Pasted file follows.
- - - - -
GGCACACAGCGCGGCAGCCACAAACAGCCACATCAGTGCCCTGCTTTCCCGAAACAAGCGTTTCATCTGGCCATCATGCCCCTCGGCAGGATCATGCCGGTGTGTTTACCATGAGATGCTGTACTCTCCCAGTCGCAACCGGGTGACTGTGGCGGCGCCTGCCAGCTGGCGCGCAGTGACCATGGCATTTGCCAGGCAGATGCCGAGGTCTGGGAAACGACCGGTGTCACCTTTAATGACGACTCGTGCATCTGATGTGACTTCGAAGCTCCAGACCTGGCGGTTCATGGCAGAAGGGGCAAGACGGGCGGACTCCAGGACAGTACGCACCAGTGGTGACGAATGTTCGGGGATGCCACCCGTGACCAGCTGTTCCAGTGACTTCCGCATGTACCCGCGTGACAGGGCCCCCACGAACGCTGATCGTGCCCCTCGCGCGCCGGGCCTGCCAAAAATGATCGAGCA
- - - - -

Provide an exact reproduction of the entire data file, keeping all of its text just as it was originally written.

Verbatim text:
GGCACACAGCGCGGCAGCCACAAACAGCCACATCAGTGCCCTGCTTTCCCGAAACAAGCGTTTCATCTGGCCATCATGCCCCTCGGCAGGATCATGCCGGTGTGTTTACCATGAGATGCTGTACTCTCCCAGTCGCAACCGGGTGACTGTGGCGGCGCCTGCCAGCTGGCGCGCAGTGACCATGGCATTTGCCAGGCAGATGCCGAGGTCTGGGAAACGACCGGTGTCACCTTTAATGACGACTCGTGCATCTGATGTGACTTCGAAGCTCCAGACCTGGCGGTTCATGGCAGAAGGGGCAAGACGGGCGGACTCCAGGACAGTACGCACCAGTGGTGACGAATGTTCGGGGATGCCACCCGTGACCAGCTGTTCCAGTGACTTCCGCATGTACCCGCGTGACAGGGCCCCCACGAACGCTGATCGTGCCCCTCGCGCGCCGGGCCTGCCAAAAATGATCGAGCA